Of the 1/4 variety, some have a larger gauge and are designed for high-voltage speakers while others are more delicate and designed for instruments. Getting them mixed up can damage either type of device using the wrong TS 1/4 cable.
TRS (Tip Ring Sleeve)
- 1/4 and 1/8 Inch
- Can see the extra ring for the extra negative channel
- Connect "sources" like headphones, outboard gear, and audio interfaces
- Used in the place of XLR connectors to safe space
TRS look just like TS cables, but with an extra ring (two rings) around the post. The tip is positive, the ring is negative, and the sleeve is ground. These are balanced aux-cables and typically connect sources. The 1/8 inch is your standard headphone cable, while the 1/4 inch may be used to connect larger sources like outboard gear and audio interfaces. They can be used in a standard balanced-capable port instead of an XLR 3-Pin.
- 3-pin design
- Microphones, mixers, speakers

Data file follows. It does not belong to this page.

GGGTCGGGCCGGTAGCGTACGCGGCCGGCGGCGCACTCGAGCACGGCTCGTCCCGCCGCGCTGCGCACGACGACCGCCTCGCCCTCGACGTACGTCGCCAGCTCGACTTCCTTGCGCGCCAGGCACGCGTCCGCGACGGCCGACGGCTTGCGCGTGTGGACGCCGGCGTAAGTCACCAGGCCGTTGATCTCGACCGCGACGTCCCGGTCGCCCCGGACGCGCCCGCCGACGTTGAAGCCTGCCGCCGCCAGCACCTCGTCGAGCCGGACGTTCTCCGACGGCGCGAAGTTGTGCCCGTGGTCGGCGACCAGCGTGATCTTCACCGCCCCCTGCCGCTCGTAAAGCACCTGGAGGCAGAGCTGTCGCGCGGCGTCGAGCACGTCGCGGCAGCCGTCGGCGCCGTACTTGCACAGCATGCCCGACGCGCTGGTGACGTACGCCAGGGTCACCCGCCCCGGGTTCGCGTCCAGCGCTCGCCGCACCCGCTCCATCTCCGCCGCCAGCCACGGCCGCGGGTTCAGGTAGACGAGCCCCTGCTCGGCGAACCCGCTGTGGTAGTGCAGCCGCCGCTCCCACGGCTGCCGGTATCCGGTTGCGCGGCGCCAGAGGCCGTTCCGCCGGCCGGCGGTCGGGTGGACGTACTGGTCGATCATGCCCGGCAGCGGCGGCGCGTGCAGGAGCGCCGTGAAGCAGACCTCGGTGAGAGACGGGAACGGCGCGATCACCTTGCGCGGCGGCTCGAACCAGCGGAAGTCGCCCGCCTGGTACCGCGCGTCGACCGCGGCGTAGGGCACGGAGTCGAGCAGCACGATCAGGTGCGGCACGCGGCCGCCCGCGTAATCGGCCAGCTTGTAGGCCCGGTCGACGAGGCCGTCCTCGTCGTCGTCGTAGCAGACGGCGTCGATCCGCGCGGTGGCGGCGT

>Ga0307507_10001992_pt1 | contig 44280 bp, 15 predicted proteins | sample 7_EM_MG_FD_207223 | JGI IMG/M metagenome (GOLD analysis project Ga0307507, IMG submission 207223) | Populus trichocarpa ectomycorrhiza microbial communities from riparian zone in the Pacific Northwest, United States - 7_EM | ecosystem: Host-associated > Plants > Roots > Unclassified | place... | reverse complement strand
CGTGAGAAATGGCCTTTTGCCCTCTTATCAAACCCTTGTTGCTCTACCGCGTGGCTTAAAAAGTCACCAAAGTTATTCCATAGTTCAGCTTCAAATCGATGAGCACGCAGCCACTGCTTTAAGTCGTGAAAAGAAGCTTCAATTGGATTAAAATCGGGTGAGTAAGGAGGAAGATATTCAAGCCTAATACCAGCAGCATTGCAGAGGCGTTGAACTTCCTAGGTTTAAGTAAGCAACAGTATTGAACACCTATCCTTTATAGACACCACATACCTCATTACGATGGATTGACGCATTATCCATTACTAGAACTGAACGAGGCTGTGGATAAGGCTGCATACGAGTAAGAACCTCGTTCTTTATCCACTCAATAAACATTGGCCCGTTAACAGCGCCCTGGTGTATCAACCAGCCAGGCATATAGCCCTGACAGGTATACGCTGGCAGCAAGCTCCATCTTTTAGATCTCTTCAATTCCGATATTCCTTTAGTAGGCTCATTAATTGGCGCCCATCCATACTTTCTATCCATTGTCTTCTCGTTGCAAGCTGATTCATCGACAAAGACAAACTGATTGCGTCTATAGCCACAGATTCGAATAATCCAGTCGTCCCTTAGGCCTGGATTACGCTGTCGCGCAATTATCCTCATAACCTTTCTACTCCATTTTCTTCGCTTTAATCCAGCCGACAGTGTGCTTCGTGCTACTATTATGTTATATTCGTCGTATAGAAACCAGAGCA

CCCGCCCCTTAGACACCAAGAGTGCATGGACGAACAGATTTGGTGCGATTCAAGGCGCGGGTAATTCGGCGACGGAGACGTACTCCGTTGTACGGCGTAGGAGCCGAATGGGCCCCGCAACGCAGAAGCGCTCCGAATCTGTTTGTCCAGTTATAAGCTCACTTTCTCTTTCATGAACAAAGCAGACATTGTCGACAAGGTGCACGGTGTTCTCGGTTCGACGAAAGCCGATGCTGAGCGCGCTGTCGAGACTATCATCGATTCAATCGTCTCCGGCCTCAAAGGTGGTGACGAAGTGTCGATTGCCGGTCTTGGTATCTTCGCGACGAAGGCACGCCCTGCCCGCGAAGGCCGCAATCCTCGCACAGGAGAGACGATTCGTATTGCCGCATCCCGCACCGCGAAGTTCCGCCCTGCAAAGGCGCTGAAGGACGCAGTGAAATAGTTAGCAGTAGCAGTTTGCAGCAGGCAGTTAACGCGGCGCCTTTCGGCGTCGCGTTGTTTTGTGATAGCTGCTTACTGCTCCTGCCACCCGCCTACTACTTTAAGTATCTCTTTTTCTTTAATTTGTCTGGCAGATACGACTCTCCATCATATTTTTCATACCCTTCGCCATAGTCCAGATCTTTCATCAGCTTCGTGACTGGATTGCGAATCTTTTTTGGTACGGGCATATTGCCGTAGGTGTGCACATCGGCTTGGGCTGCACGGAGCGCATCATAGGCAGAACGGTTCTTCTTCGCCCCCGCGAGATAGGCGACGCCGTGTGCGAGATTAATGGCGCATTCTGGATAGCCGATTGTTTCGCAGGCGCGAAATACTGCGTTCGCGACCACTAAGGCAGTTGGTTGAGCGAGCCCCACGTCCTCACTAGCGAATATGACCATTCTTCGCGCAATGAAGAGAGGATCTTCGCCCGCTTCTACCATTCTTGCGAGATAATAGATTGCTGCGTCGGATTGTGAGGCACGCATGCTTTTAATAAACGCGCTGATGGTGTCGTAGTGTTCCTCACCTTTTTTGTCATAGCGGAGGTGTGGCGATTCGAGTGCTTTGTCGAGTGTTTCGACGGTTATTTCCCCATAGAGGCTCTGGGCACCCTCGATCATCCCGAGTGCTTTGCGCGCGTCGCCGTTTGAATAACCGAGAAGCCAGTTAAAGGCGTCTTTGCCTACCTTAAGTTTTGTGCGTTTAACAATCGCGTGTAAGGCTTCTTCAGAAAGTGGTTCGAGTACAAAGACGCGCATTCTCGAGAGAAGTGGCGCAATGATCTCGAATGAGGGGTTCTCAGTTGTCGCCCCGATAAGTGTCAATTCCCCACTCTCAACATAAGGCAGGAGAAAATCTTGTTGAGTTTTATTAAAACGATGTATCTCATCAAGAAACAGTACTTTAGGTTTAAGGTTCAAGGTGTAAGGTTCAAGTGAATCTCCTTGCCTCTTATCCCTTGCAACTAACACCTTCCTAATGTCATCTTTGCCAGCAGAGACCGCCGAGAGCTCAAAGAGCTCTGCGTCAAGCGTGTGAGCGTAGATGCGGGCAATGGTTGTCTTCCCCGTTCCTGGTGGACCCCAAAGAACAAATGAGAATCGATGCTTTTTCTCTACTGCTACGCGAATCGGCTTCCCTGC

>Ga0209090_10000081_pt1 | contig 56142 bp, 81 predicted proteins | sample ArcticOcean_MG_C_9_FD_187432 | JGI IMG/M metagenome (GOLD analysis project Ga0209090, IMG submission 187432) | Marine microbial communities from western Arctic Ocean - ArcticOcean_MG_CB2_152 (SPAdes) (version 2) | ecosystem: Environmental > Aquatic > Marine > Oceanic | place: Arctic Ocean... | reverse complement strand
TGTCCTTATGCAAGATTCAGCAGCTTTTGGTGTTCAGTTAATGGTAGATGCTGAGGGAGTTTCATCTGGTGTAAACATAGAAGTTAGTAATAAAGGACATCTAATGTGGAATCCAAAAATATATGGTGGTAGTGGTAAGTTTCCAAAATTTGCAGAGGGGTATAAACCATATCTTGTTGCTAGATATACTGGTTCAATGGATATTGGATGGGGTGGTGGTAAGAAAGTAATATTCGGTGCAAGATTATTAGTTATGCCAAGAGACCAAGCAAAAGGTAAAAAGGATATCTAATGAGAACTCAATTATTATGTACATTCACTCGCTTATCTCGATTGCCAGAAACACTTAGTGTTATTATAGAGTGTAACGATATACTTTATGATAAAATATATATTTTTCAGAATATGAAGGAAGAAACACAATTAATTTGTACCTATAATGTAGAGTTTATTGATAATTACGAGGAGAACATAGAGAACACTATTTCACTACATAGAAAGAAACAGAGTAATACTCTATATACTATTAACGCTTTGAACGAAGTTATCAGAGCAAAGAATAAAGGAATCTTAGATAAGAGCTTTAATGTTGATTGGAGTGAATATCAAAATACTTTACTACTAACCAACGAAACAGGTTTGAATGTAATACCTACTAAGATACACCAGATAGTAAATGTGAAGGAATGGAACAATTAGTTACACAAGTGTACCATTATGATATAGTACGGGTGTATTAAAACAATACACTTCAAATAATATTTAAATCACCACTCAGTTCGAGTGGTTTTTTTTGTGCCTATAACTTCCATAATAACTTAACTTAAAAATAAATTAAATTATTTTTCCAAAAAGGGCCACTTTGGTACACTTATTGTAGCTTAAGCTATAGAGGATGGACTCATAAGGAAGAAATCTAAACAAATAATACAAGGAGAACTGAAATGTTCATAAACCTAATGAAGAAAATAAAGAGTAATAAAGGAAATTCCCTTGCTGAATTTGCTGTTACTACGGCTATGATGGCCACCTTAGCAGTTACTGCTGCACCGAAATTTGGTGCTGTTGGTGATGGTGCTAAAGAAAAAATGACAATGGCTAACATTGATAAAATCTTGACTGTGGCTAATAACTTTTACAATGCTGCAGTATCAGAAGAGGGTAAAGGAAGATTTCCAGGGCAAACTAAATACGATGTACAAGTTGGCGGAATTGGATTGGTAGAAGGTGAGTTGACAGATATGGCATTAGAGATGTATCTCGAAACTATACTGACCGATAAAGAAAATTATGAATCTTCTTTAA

- Locking connectors
- Male and female ends
If you're familiar with microphone 3-pin cables, then you know the XLR type of cable. These are commonly used at the line-level for microphones, pre-amps, mixers, and line-level signal to speakers. These are balanced and provide excellent sound quality for recording.
XLRs are preferred for live performances because they have a locking connector and can't be unplugged by accident. They also have a male and female end structure, meaning they can be chained together to create cables of the right length if you need extra-long distance.
- "Phono plugs" and "aux cords"
- Red/blue or red/white twin connectors at each end